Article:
Today in the Globe and Mail, Neil Reynolds has a great column that demonstrates how governments grow. The article Civil service: Too many jobs, too little service should be mandatory reading for all elected officials, and come to think of it for all electors as well.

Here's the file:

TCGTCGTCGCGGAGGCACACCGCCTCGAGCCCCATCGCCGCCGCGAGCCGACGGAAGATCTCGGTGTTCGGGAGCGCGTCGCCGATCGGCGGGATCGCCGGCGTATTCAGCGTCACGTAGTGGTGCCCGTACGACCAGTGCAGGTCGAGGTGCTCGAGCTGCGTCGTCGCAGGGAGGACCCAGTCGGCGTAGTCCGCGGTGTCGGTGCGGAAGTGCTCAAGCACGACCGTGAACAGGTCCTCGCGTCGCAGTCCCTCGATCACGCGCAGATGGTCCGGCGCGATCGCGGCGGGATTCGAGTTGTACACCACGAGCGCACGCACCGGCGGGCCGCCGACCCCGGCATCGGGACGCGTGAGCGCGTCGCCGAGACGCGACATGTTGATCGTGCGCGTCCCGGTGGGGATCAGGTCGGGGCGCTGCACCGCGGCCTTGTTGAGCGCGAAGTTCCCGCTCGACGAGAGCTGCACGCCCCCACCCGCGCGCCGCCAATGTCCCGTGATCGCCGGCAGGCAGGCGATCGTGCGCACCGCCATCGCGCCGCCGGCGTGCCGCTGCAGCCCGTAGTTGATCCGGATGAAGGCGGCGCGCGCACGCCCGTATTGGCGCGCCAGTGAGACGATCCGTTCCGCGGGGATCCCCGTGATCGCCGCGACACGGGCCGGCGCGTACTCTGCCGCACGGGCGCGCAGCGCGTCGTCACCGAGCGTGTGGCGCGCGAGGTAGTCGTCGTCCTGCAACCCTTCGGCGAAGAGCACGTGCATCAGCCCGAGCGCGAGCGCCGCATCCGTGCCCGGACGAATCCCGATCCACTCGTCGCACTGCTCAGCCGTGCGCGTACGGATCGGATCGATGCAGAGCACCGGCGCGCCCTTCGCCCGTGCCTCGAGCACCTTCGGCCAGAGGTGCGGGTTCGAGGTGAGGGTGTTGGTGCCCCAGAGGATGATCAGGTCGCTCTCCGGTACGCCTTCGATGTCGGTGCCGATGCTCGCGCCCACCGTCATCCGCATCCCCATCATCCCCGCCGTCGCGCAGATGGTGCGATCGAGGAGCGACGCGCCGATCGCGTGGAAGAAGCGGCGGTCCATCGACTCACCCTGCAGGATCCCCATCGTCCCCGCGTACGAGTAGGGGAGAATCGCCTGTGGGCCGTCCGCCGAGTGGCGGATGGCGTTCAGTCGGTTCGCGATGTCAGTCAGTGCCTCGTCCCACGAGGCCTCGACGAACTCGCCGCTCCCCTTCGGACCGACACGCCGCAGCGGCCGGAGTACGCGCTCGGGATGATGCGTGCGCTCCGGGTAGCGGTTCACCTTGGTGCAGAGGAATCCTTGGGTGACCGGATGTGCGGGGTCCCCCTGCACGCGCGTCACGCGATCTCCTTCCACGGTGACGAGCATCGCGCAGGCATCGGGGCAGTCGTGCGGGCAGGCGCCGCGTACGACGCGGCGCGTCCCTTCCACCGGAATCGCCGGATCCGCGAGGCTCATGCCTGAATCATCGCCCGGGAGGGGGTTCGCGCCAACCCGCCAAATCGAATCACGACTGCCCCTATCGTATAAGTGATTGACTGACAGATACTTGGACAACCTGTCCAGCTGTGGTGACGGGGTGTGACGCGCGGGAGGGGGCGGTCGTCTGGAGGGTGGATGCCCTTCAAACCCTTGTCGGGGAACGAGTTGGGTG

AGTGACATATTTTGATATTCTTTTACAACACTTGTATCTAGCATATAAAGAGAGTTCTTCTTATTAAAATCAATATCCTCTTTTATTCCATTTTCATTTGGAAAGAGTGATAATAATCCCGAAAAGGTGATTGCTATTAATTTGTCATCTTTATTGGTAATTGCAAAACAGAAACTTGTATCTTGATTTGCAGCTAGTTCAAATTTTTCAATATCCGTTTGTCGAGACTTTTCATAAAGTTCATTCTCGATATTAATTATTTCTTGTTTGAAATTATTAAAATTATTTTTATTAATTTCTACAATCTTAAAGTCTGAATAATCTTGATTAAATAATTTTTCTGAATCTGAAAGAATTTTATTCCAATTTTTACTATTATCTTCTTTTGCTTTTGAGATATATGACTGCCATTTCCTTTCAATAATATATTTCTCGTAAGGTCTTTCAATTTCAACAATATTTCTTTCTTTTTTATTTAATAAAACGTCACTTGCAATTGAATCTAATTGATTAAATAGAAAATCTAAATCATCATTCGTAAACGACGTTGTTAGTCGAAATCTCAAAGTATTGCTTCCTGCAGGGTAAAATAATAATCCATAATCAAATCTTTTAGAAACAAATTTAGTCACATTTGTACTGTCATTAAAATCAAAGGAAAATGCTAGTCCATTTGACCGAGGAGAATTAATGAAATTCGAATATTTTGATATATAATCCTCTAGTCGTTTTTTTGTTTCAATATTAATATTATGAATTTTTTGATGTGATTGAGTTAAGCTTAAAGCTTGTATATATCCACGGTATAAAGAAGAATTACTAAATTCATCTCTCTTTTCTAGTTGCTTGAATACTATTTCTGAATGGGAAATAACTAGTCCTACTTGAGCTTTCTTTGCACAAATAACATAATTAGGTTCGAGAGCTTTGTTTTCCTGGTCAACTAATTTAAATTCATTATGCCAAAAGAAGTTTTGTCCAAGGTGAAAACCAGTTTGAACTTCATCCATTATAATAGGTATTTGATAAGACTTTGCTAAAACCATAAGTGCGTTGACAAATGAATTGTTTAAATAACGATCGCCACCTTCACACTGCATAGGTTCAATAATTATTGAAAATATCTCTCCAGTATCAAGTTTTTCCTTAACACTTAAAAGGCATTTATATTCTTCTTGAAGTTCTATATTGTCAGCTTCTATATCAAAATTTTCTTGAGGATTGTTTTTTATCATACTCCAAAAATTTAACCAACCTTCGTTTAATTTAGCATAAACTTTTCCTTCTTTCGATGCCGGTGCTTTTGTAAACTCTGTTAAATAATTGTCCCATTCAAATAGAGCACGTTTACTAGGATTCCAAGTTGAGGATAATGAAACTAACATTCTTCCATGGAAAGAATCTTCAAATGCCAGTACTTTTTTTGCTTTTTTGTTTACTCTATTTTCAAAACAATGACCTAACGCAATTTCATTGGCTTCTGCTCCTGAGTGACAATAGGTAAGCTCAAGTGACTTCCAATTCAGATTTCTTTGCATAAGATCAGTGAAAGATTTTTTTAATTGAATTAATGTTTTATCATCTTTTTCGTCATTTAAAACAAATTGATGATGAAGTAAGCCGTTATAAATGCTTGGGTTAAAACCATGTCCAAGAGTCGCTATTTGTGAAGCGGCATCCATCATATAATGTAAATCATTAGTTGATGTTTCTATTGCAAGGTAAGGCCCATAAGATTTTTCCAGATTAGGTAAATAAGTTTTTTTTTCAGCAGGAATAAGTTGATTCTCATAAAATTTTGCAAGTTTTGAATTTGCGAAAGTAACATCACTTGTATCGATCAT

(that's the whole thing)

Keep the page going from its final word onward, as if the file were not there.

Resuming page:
Reynolds describes an incident in the town of Orleans, a suburb of Ottawa, where a plastic cow on a roof seemed to contravene a bylaw and required hiring a consultant (at $20 000) as part of the "public consultation". The story is almost laughable if it were not for the fact that its true and it illustrates the bigger issue that the public sector this year is larger than the public sector last year. Not only does that cost us all more, but those individuals who "work" for government are not working in the private sector, therefore not creating wealth, not creating jobs and not adding to the productivity of Canada. Last October I wrote about how big government stifles enterprise and reduces productivity. Of course if government grows faster than the economy, government must be financed by borrowing against the future. These loans (usually bonds) become a larger fraction of our GDP, sometimes so large that they actually endanger investor confidence in Canada. Have a look at this page that compares GDP vs. National Debt by country. While Canada's debt to GDP ratio is over 62%, take a look at Zimbabwe: 241%! Which country would you rather invest in? While Canada might look good in comparison, government continues to grow and if you read Reynolds' article to the end, you will appreciate the irony in Jim Flaherty's recent budget. It's really no joke.